A new publication by the WHO provides an overview of whole genome sequencing (WGS) to track antimicrobial resistance (AMR), by sharing information about how to implement the technique. This will help improve the global monitoring of antimicrobial resistance by enabling countries to track its spread in more detail.
The Technical Note, Whole-genome sequencing for surveillance of antimicrobial resistance, outlines the benefits and limitations of WGS for surveillance, and discusses what is needed to apply it more widely in the fight against AMR.
One of the authors, Professor David Aanensen from the Centre for Genomic Pathogen Surveillance (CGPS) at the Big Data Institute, University of Oxford, said: “AMR is a serious problem, and we desperately need better weapons to fight it. WGS has the potential to help us track, predict and ultimately prevent AMR infections around the world. Our aim with this Technical Note is to support this technology in countries that want to use it.”
Many bacteria and other pathogens are becoming resistant to antibiotics: infections like MRSA, tuberculosis and gonorrhea are increasingly hard to treat. This poses a major threat to public health. According to the World Bank, within a decade, AMR infections that result in increased morbidity, disability, premature deaths and reduced effective labour will become a significant threat to the global economy unless we take action.
Part of the response to this threat is the WHO Global Action Plan on AMR, which highlights the importance of surveillance. The WHO’s Global Antimicrobial Resistance and Use Surveillance System (GLASS) was set up to manage this surveillance. GLASS monitors several ‘priority pathogens’ using the results of laboratory testing. This involves taking samples from infected patients, growing and identifying the pathogens, and testing them to see if they are resistant to antibiotics.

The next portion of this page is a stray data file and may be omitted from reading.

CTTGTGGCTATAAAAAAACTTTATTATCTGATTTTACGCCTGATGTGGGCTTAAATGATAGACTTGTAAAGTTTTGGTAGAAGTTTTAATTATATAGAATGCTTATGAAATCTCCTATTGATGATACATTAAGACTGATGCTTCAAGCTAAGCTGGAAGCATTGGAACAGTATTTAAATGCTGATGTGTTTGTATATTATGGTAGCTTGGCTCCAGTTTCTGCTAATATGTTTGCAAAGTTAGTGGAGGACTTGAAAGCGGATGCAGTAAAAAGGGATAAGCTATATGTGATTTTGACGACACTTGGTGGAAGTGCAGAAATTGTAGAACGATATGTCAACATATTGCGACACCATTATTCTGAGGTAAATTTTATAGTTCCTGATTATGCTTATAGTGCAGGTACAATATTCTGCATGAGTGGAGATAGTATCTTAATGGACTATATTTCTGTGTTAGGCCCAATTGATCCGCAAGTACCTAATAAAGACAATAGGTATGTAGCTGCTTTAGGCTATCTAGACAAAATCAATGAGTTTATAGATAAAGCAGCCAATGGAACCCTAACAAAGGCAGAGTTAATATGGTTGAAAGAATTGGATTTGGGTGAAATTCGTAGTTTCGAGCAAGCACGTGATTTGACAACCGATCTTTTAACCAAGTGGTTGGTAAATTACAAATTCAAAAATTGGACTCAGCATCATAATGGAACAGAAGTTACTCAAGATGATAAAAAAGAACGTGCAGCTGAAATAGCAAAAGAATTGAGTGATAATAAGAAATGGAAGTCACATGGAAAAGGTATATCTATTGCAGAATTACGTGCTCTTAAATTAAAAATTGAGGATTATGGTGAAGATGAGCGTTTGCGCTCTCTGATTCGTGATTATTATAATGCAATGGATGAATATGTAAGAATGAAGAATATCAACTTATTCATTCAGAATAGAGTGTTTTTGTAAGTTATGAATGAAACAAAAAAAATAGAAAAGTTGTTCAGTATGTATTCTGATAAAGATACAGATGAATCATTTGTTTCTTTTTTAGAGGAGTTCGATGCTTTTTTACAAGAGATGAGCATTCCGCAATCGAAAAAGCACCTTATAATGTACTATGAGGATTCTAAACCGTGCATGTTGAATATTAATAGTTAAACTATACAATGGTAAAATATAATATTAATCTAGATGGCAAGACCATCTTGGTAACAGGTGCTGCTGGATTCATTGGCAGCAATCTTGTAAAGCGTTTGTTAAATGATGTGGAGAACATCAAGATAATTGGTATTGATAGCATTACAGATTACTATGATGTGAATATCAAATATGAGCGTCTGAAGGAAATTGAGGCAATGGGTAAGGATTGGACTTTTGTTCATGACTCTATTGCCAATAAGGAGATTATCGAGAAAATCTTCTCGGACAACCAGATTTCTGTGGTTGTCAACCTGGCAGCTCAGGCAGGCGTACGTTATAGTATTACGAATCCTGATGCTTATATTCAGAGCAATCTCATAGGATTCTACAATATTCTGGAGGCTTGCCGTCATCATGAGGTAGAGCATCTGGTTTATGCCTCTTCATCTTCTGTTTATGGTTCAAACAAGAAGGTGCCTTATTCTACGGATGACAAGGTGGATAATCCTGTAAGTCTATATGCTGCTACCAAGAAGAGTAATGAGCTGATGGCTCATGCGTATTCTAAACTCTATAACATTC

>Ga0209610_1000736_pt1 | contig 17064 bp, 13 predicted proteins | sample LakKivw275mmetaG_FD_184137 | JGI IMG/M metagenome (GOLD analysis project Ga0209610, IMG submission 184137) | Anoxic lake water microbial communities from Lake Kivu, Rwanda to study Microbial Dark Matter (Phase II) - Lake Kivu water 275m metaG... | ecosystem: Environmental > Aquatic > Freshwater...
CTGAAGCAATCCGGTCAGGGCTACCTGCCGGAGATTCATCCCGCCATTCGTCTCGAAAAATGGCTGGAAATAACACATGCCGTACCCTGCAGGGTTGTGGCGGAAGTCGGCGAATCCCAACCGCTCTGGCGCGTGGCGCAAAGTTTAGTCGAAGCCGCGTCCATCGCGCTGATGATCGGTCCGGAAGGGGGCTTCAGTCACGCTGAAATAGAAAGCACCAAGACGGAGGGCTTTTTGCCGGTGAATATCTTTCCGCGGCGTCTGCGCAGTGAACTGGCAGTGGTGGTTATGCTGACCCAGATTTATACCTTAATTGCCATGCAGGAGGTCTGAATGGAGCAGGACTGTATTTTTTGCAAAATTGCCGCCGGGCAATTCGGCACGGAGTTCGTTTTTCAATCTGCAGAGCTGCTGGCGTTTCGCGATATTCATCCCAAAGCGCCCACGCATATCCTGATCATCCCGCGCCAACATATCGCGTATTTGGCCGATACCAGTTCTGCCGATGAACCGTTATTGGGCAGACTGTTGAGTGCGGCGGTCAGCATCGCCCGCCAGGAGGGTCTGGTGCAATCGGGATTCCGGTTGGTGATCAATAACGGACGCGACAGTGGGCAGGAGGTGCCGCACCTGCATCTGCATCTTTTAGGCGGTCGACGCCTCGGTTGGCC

This approach is effective, but it doesn’t provide much detail. WGS can be used to supplement the laboratory data and provide more information about the pathogens. In AMR surveillance, WGS gives the complete DNA sequence of the pathogen. This can be compared to a database of AMR genes and mutations to understand things like how virulent the pathogen is or what antimicrobials it is resistant to.
WGS gives researchers the information they need to identify exactly what type of pathogen has been identified and to track the spread and evolution of AMR. This means we get early signals of emerging threats, helping policymakers develop effective controls. It also helps researchers develop better, faster diagnostic tools.
However, there are limitations to the use of WGS in AMR surveillance. WGS is expensive to set up; this has been a barrier in low and middle income countries. But the costs associated with WGS are decreasing rapidly, and this may enable broader, affordable access around the world.
The Technical Note features case studies at the local, national and international levels to show the reality of using WGS for AMR surveillance globally. Professor David Aanensen said:
“A lot of the input into this publication has come directly from researchers in low and middle income countries – it’s a collation of experiences that highlights the barriers that need to be overcome to get the most out of implementing this game-changing technology for public health. WGS is undoubtedly going to help us in the fight against AMR, and it’s been great to have been involved in developing this Technical Note to help establish it in our global surveillance efforts.”
The Technical Note outlines steps that should be taken to support the use of WGS in AMR surveillance. For example, international standards should be set to ensure that results from different laboratories can be compared. Researchers should also have access to well curated public databases of genetic sequences. The authors note that as WGS methods continue to develop, this technology will become even more useful in the future.